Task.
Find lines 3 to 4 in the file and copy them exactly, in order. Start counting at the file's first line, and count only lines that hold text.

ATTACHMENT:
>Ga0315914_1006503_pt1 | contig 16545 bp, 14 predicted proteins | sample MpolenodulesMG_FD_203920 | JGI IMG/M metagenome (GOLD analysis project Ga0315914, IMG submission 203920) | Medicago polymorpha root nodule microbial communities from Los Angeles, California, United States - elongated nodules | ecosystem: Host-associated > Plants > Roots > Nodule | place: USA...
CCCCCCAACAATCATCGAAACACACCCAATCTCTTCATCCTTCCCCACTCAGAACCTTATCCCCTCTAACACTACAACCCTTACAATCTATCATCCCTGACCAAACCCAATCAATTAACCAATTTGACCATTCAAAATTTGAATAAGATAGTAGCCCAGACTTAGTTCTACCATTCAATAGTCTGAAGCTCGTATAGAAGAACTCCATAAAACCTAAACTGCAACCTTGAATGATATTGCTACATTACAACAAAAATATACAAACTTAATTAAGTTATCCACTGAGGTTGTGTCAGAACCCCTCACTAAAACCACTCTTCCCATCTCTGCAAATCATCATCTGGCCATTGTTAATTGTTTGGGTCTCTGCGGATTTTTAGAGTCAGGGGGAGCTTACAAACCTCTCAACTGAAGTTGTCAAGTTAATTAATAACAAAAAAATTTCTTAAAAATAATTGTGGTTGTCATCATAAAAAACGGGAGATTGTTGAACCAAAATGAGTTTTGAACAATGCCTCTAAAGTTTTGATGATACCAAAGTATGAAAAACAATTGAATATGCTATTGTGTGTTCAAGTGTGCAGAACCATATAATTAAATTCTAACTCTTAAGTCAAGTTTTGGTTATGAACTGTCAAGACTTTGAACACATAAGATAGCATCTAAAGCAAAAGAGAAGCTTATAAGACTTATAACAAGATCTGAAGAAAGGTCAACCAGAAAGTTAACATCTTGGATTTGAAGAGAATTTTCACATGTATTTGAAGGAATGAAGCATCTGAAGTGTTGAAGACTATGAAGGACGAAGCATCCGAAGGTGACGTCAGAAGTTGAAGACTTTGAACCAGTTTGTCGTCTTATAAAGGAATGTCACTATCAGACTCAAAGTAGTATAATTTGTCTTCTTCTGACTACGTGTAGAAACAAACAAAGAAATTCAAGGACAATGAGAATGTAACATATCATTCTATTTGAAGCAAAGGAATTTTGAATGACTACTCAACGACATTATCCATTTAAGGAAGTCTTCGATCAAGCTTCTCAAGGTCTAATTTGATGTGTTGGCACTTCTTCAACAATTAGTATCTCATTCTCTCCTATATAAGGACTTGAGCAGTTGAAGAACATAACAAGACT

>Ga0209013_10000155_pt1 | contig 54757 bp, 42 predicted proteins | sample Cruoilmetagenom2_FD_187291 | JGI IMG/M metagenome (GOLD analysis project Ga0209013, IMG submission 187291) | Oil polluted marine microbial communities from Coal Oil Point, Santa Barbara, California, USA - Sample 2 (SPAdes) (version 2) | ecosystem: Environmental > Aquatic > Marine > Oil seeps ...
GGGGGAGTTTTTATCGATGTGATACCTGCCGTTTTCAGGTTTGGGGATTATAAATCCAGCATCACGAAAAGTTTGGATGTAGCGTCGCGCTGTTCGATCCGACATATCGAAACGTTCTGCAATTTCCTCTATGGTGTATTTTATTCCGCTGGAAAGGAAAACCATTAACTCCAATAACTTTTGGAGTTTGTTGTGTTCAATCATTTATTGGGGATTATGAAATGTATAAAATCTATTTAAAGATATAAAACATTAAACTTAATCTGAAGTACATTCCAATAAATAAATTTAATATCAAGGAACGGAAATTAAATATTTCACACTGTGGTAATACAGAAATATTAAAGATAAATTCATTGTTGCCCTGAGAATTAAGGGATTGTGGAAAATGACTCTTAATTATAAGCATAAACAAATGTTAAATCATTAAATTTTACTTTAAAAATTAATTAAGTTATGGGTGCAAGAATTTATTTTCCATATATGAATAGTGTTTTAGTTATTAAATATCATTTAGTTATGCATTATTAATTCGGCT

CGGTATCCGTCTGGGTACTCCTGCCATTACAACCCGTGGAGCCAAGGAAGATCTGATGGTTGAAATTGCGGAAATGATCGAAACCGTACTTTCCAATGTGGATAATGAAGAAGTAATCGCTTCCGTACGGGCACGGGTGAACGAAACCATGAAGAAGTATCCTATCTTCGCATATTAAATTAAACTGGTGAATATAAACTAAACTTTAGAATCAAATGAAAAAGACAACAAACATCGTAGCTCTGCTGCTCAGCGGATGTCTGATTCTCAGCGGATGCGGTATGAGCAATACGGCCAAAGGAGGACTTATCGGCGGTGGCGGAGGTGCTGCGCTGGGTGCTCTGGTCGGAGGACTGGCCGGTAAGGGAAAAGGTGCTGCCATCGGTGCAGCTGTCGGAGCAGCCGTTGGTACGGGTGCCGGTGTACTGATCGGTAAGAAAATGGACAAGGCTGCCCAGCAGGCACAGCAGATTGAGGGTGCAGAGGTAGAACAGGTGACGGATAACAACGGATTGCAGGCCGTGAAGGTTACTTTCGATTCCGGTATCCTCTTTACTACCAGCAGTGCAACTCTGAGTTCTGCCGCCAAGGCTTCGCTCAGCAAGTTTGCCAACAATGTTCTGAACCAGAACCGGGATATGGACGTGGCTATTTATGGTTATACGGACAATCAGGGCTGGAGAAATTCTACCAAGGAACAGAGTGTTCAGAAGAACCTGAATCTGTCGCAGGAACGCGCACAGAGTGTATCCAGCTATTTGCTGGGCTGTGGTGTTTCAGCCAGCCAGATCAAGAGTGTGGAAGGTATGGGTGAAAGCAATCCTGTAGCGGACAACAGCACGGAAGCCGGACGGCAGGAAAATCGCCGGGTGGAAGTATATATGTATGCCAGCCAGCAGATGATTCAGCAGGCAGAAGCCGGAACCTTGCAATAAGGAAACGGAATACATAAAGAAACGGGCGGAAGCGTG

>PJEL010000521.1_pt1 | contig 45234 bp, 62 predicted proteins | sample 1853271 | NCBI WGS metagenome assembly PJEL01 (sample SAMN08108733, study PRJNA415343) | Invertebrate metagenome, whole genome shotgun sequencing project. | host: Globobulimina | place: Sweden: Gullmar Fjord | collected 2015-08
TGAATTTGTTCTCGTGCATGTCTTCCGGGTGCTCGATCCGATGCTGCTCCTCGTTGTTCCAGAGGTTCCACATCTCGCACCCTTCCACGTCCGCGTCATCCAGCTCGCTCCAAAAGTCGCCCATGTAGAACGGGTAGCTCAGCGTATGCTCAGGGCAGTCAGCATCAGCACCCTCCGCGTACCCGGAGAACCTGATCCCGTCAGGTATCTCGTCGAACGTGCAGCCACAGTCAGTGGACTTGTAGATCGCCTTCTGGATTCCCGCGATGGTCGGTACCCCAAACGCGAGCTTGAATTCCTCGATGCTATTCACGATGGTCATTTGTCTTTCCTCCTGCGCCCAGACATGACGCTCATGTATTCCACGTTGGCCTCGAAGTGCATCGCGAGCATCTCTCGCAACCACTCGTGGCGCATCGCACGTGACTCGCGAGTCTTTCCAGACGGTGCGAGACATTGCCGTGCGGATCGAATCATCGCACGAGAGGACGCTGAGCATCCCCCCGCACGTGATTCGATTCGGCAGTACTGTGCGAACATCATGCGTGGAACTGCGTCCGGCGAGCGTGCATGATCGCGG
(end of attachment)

>Ga0209013_10000155_pt1 | contig 54757 bp, 42 predicted proteins | sample Cruoilmetagenom2_FD_187291 | JGI IMG/M metagenome (GOLD analysis project Ga0209013, IMG submission 187291) | Oil polluted marine microbial communities from Coal Oil Point, Santa Barbara, California, USA - Sample 2 (SPAdes) (version 2) | ecosystem: Environmental > Aquatic > Marine > Oil seeps ...
GGGGGAGTTTTTATCGATGTGATACCTGCCGTTTTCAGGTTTGGGGATTATAAATCCAGCATCACGAAAAGTTTGGATGTAGCGTCGCGCTGTTCGATCCGACATATCGAAACGTTCTGCAATTTCCTCTATGGTGTATTTTATTCCGCTGGAAAGGAAAACCATTAACTCCAATAACTTTTGGAGTTTGTTGTGTTCAATCATTTATTGGGGATTATGAAATGTATAAAATCTATTTAAAGATATAAAACATTAAACTTAATCTGAAGTACATTCCAATAAATAAATTTAATATCAAGGAACGGAAATTAAATATTTCACACTGTGGTAATACAGAAATATTAAAGATAAATTCATTGTTGCCCTGAGAATTAAGGGATTGTGGAAAATGACTCTTAATTATAAGCATAAACAAATGTTAAATCATTAAATTTTACTTTAAAAATTAATTAAGTTATGGGTGCAAGAATTTATTTTCCATATATGAATAGTGTTTTAGTTATTAAATATCATTTAGTTATGCATTATTAATTCGGCT